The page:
Dynamic riverine landscapes: the role of ecosystem engineers (co-organized)
Research on fluvial processes and landforms is increasingly emphasising the ecosystem engineering role played by aquatic biota in driving morphodynamics, habitat complexity and biodiversity in riverine landscapes at various spatio-temporal scales. Ecosystem engineers, including aquatic and riparian vegetation, invertebrates and mammals, may initiate and maintain morphological complexity in pristine or semi-natural systems, and may have the capacity to assist morphological recovery, with minimal intervention, within degraded systems. In contrast, invasive species can represent a considerable system disturbance in affected catchments, with implications for hydrogeomorphological processes and biodiversity. Improved understanding of two-way interactions between the biotic and abiotic components of riverine landscape is vital, particularly within the context of the significant and increasing pressures on fluvial systems arising from a combination of factors, including climatic change, anthropogenic interventions and invasive species.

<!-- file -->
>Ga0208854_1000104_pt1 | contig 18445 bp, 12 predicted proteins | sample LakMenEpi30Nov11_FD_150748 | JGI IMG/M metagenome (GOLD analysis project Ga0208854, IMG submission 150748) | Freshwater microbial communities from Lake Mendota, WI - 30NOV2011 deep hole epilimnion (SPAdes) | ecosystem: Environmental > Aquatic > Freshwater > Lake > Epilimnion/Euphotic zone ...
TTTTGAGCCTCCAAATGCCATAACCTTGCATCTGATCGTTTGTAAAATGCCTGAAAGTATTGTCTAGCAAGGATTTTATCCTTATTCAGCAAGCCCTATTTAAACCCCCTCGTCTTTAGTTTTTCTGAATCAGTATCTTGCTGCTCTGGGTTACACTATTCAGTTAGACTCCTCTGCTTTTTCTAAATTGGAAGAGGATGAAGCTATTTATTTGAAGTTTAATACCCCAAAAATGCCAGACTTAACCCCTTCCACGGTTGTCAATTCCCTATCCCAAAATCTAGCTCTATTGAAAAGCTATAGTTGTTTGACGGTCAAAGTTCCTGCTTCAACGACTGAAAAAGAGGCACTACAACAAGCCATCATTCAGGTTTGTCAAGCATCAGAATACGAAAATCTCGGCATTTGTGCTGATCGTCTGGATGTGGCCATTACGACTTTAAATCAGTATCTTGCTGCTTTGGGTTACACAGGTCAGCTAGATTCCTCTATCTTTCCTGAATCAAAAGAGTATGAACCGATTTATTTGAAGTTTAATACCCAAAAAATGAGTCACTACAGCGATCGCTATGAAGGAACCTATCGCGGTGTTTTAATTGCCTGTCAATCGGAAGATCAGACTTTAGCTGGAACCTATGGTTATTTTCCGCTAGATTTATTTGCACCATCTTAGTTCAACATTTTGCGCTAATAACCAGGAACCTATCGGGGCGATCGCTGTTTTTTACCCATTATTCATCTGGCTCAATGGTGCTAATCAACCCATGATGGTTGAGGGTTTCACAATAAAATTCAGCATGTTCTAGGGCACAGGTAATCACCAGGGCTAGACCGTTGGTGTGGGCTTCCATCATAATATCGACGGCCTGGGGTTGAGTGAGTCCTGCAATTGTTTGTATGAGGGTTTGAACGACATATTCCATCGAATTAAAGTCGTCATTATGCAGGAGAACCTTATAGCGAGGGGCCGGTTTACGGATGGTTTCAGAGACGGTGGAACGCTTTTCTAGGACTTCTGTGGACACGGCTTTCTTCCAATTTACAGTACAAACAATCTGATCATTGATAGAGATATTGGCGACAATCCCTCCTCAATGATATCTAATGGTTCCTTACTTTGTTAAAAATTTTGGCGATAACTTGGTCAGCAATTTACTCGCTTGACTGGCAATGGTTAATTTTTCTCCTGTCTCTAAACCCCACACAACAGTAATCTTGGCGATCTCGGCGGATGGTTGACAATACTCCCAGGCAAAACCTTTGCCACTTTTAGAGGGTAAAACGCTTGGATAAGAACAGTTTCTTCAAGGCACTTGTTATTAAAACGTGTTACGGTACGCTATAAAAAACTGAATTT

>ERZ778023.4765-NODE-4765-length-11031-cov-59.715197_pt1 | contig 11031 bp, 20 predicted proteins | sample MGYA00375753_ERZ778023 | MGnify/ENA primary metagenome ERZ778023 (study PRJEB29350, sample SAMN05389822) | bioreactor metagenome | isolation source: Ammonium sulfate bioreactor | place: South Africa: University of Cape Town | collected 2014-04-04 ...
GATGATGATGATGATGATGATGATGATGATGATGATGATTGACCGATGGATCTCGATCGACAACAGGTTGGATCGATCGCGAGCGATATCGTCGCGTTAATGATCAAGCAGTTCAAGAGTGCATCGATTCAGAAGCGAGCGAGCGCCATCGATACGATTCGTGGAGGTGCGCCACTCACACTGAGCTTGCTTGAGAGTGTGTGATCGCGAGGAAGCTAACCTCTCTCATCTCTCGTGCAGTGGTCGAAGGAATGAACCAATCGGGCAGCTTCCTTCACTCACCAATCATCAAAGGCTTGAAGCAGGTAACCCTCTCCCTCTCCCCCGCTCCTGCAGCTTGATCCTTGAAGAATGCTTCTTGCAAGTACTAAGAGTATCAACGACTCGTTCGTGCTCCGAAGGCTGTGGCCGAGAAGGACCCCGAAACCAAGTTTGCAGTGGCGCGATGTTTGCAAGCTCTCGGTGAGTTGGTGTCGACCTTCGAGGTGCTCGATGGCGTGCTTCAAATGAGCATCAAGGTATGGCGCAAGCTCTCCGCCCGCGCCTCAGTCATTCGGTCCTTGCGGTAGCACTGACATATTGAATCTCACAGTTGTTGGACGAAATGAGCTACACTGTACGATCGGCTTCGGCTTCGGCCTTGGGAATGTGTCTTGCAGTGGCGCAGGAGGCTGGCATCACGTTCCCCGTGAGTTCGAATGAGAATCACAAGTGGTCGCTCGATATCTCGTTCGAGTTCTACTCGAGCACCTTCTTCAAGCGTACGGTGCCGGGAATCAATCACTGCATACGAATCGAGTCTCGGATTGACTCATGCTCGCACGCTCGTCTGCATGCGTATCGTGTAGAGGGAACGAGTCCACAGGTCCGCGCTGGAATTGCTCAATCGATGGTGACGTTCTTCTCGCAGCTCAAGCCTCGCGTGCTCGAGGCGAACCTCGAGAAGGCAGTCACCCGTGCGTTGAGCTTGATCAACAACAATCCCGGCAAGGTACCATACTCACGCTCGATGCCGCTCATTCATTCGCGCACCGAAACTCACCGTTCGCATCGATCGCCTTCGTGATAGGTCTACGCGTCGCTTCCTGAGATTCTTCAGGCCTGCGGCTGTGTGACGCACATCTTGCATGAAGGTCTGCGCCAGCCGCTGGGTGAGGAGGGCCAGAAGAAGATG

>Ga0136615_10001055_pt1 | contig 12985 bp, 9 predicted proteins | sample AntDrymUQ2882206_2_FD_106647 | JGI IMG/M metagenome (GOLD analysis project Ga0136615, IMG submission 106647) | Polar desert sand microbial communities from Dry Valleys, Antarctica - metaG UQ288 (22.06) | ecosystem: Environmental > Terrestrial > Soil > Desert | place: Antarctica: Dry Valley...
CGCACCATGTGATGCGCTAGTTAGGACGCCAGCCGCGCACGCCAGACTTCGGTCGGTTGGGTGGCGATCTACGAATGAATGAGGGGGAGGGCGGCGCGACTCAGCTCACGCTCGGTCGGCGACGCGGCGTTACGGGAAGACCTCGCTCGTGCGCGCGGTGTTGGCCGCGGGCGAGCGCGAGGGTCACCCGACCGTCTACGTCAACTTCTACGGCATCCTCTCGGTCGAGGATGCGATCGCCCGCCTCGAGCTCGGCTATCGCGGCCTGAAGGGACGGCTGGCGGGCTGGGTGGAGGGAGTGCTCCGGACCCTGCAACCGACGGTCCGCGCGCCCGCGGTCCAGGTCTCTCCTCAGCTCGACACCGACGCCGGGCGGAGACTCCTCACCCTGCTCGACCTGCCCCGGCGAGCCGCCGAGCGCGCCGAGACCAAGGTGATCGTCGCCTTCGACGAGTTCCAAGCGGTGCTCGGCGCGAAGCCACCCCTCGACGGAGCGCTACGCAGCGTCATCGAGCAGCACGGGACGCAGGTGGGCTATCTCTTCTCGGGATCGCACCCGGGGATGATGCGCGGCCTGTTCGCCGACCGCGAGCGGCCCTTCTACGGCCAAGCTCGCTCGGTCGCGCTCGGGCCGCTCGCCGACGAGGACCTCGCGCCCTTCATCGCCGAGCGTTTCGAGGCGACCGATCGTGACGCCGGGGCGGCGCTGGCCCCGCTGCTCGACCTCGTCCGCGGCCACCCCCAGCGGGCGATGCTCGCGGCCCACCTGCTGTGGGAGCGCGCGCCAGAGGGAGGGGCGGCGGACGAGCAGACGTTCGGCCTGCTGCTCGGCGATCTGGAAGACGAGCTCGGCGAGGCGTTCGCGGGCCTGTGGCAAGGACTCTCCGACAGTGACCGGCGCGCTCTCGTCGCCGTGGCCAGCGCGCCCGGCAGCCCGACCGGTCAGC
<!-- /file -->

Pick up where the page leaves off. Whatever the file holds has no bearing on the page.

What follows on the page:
This session invites contributions on the role of ecosystem engineers (aquatic/riparian vegetation/animals) in driving fluvial processes and landform dynamics. Research may be laboratory or field-based, or may involve the analysis of remotely-sensed data. Contributions are welcomed on various river styles and degrees of management intervention (e.g. pristine, semi-natural or degraded systems), and scales of interest may vary from the patch-scale to the catchment scale, and from diurnal cycles to longer-term (decadal +) system dynamics.
Solicited people: Angela Gurnell, Paolo Perona, Stephen Rice.